It’s the big sideshow to the sequestration showdown gridlocking Washington—famed journalist Bob Woodward is claiming a White House staffer “threatened” him. And that sideshow has ramifications for the PR industry, says one public relations veteran.
The dustup between Woodward and the White House reportedly began during a conversation in which Woodward told economic aide Gene Sperling about his latest column questioning President Obama’s explanation of the genesis of the sequestration debate.
Apparently, Sperling got a little worked up during the conversation.
Later, Sperling apologized to Woodward in an email and offered this advice, which raised the journalist’s hackles (the emphasis is mine):
“But I do truly believe you should rethink your comment about saying saying [sic] that Potus asking for revenues is moving the goal post. I know you may not believe this, but as a friend, I think you will regret staking out that claim.”
Politico published the emails
According to Woodward, the email is tantamount to bullying. He told Politico
“I’ve tangled with lots of these people. But suppose there’s a young reporter who’s only had a couple of years—or 10 years’—experience and the White House is sending him an email saying, ‘You’re going to regret this.’ You know, tremble, tremble. I don’t think it’s the way to operate.”
However, since the publication of the entire email exchange, pundits—even some on the right—are saying Woodward is crying wolf.
“It looks to me like Woodward hyped that claim,” Tucker Carlson, founder of conservative website The Daily Caller
, told Fox News on Thursday
After all, Woodward’s response to Sperling’s “threatening” email began:
“You do not ever have to apologize to me. You get wound up because you are making your points and you believe them.”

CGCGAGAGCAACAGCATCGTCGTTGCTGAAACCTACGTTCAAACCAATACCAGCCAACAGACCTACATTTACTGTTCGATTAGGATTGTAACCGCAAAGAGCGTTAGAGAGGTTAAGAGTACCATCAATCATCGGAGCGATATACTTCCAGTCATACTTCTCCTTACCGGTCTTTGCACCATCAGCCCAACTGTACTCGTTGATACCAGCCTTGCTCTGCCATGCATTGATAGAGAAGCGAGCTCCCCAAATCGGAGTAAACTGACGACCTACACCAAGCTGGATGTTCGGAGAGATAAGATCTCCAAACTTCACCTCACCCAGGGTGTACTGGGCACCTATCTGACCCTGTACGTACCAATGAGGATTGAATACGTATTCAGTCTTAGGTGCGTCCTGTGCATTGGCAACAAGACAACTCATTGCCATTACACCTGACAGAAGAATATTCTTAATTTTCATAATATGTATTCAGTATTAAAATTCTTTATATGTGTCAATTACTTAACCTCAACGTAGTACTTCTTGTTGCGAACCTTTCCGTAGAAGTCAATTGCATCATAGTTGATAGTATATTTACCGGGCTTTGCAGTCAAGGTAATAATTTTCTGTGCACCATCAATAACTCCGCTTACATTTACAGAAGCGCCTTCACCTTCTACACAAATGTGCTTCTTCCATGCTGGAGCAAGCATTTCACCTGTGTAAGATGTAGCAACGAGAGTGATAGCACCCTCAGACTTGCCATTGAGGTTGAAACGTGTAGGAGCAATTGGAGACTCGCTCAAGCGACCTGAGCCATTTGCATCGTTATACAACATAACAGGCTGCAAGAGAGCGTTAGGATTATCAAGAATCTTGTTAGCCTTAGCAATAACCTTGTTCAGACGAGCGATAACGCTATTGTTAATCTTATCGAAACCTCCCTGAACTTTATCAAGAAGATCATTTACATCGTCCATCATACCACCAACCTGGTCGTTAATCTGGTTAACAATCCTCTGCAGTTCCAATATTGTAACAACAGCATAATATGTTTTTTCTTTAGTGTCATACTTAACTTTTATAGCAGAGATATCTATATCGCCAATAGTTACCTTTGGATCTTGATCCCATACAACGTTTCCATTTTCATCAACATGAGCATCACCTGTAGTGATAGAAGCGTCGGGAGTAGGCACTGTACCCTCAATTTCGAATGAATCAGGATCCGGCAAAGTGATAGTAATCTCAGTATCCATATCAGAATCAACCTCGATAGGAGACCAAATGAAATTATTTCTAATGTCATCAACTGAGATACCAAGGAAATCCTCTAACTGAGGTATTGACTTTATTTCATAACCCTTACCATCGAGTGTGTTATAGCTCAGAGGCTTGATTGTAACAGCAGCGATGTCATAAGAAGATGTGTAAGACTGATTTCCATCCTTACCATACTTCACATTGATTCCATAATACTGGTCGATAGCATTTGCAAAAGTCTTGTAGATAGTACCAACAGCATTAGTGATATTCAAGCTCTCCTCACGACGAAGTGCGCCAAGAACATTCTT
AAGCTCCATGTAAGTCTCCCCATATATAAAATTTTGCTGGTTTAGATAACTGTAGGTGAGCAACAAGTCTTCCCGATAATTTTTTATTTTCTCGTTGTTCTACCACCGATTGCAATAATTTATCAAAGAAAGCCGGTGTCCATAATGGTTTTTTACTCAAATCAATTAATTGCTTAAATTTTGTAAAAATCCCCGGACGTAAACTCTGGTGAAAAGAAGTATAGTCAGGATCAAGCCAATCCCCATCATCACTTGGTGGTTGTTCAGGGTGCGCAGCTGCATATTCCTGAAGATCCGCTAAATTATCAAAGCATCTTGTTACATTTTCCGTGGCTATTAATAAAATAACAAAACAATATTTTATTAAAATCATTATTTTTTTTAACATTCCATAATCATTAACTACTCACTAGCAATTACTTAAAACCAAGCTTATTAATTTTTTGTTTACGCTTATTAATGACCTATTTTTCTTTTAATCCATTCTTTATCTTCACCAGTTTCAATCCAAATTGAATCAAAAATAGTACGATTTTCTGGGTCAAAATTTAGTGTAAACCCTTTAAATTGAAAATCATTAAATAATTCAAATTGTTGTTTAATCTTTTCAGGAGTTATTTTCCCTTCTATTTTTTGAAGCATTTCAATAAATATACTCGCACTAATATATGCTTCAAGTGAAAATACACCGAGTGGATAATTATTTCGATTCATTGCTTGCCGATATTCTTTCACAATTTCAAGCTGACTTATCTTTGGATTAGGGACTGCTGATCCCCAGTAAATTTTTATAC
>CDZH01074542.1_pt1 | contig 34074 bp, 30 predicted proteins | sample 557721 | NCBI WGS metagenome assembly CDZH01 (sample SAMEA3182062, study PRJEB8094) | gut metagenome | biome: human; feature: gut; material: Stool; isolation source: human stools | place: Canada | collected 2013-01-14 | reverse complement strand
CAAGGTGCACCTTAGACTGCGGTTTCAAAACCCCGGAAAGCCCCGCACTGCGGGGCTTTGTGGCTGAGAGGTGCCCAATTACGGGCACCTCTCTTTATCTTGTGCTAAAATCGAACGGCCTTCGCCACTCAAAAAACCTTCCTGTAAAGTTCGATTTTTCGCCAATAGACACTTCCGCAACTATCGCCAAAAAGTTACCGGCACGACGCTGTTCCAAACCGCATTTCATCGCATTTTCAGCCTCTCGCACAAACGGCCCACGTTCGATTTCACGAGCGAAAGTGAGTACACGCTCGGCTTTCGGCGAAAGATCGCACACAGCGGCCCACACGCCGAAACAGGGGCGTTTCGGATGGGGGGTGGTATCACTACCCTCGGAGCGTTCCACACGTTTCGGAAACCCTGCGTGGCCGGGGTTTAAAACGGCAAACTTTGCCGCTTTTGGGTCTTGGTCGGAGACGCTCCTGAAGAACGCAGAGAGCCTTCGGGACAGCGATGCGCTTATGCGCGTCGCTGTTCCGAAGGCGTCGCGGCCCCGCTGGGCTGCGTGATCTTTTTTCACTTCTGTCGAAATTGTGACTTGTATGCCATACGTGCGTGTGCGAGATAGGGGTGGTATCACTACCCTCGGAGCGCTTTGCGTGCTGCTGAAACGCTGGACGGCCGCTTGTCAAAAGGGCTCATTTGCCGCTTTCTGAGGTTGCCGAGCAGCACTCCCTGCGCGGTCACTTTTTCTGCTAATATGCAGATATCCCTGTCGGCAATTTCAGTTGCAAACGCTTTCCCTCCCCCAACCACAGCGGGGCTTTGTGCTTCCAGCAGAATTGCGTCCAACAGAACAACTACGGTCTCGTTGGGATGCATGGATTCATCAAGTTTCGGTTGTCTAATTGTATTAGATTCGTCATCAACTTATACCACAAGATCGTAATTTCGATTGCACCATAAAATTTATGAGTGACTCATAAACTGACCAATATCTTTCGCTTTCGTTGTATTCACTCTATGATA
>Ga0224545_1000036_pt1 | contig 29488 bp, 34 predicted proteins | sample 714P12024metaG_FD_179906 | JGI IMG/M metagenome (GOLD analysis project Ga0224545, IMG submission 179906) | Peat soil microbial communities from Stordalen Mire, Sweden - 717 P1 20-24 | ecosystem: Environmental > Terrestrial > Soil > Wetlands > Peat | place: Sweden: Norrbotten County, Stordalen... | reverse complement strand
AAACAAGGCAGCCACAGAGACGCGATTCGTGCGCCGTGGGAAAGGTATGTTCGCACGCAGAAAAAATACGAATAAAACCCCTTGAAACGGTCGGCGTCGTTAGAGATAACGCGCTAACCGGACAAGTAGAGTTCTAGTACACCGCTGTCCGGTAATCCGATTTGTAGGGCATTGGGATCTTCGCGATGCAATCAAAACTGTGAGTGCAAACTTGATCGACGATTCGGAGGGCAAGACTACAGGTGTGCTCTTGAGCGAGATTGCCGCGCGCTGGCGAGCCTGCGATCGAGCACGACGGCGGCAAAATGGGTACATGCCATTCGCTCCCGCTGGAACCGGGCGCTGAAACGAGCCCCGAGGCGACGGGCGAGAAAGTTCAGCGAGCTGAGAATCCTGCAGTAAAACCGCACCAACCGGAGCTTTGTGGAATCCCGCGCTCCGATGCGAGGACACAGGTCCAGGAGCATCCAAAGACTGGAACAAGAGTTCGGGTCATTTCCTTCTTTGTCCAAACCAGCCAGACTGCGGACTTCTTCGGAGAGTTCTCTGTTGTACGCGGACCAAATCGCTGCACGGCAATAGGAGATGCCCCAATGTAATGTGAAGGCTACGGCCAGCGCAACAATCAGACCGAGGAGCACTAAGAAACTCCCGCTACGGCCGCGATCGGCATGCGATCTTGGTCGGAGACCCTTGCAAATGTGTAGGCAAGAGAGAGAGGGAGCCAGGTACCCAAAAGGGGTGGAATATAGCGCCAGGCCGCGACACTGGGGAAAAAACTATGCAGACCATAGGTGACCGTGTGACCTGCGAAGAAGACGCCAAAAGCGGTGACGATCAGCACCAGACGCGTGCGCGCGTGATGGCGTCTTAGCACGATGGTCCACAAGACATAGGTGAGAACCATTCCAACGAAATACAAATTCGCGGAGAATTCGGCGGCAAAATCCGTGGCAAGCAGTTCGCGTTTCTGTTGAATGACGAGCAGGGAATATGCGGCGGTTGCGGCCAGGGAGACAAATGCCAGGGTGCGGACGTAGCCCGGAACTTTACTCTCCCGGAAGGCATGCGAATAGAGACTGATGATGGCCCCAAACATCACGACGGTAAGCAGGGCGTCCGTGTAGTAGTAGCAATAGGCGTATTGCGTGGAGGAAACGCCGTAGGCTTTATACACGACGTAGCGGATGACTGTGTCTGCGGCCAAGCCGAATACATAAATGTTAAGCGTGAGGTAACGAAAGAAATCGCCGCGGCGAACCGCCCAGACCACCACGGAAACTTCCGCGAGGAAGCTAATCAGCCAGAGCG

Carlson also insisted on Fox News that the emails hurt the White House. Meanwhile, PR executive Peter Himler thinks the exchange dings Woodward.
Himler believes Woodward overacted, but he says Sperling chose the wrong word: “regret.”
“Sperling is not a communications person—a communications person would know how to point out factual inaccuracies without using words that can be perceived as incendiary,” explains Himler, who founded Flatiron Communications in New York.
The lesson for PR people is to never offer a knee-jerk reaction to a reporter, says Himler. “Write the email, and if it’s not urgent, go have a cup of coffee or take a walk and then revisit it,” he advises. “And make sure to focus on the facts.”
Sperling didn’t explain in great detail why Woodward would regret his position. Is it because his facts were wrong and writing about the topic would hurt the veteran reporter's reputation—or because the administration plans to deploy a drone to flatten Woodward's house? Be clear when writing to a reporter.
“The only basis on which a PR person can get a correction or a recant is a factual basis,” Himler says. “You can’t get a change based on innuendo—especially in today’s reporting environment in which there is so much opinion.”